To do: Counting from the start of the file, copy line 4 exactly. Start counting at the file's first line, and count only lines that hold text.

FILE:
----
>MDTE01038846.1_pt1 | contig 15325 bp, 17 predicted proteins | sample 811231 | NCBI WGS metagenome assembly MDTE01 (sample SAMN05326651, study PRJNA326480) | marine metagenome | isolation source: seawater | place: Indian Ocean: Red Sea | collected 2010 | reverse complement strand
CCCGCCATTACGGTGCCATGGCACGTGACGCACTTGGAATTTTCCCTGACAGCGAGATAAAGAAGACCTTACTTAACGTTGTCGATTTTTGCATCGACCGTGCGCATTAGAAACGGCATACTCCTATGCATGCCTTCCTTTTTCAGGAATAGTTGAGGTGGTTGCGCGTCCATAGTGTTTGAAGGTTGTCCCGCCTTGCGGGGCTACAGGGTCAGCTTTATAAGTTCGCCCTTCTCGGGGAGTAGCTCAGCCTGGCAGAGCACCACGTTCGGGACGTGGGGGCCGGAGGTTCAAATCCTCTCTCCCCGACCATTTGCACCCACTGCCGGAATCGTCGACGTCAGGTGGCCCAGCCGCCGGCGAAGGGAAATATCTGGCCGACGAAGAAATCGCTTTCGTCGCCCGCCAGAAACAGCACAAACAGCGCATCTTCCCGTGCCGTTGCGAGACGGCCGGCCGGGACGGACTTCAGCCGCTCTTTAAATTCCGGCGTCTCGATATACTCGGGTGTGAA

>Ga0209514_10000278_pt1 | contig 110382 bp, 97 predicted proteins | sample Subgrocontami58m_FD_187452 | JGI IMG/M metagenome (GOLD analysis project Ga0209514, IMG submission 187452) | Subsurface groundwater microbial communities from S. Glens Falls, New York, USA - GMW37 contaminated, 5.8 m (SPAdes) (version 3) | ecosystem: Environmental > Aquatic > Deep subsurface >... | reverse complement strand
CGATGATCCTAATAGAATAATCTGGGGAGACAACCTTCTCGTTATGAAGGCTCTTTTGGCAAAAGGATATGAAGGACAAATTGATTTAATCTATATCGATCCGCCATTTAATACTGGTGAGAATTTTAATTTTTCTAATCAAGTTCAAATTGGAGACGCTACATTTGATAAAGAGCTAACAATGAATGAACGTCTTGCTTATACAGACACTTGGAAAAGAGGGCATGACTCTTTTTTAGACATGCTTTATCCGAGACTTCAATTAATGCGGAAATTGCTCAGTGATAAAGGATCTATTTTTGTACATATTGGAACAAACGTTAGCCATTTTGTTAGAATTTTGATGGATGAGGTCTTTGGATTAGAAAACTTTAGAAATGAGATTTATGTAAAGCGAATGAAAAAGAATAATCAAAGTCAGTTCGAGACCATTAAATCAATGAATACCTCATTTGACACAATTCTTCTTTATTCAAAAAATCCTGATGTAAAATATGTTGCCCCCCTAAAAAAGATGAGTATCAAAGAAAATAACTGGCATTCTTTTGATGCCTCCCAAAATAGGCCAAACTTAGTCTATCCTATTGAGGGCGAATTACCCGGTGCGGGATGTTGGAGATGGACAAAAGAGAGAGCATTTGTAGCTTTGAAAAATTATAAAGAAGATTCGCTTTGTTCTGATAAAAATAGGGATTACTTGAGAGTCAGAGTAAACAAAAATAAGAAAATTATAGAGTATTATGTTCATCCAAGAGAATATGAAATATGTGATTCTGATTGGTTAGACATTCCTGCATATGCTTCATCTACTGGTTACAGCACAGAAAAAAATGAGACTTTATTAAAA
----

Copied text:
CGATGATCCTAATAGAATAATCTGGGGAGACAACCTTCTCGTTATGAAGGCTCTTTTGGCAAAAGGATATGAAGGACAAATTGATTTAATCTATATCGATCCGCCATTTAATACTGGTGAGAATTTTAATTTTTCTAATCAAGTTCAAATTGGAGACGCTACATTTGATAAAGAGCTAACAATGAATGAACGTCTTGCTTATACAGACACTTGGAAAAGAGGGCATGACTCTTTTTTAGACATGCTTTATCCGAGACTTCAATTAATGCGGAAATTGCTCAGTGATAAAGGATCTATTTTTGTACATATTGGAACAAACGTTAGCCATTTTGTTAGAATTTTGATGGATGAGGTCTTTGGATTAGAAAACTTTAGAAATGAGATTTATGTAAAGCGAATGAAAAAGAATAATCAAAGTCAGTTCGAGACCATTAAATCAATGAATACCTCATTTGACACAATTCTTCTTTATTCAAAAAATCCTGATGTAAAATATGTTGCCCCCCTAAAAAAGATGAGTATCAAAGAAAATAACTGGCATTCTTTTGATGCCTCCCAAAATAGGCCAAACTTAGTCTATCCTATTGAGGGCGAATTACCCGGTGCGGGATGTTGGAGATGGACAAAAGAGAGAGCATTTGTAGCTTTGAAAAATTATAAAGAAGATTCGCTTTGTTCTGATAAAAATAGGGATTACTTGAGAGTCAGAGTAAACAAAAATAAGAAAATTATAGAGTATTATGTTCATCCAAGAGAATATGAAATATGTGATTCTGATTGGTTAGACATTCCTGCATATGCTTCATCTACTGGTTACAGCACAGAAAAAAATGAGACTTTATTAAAA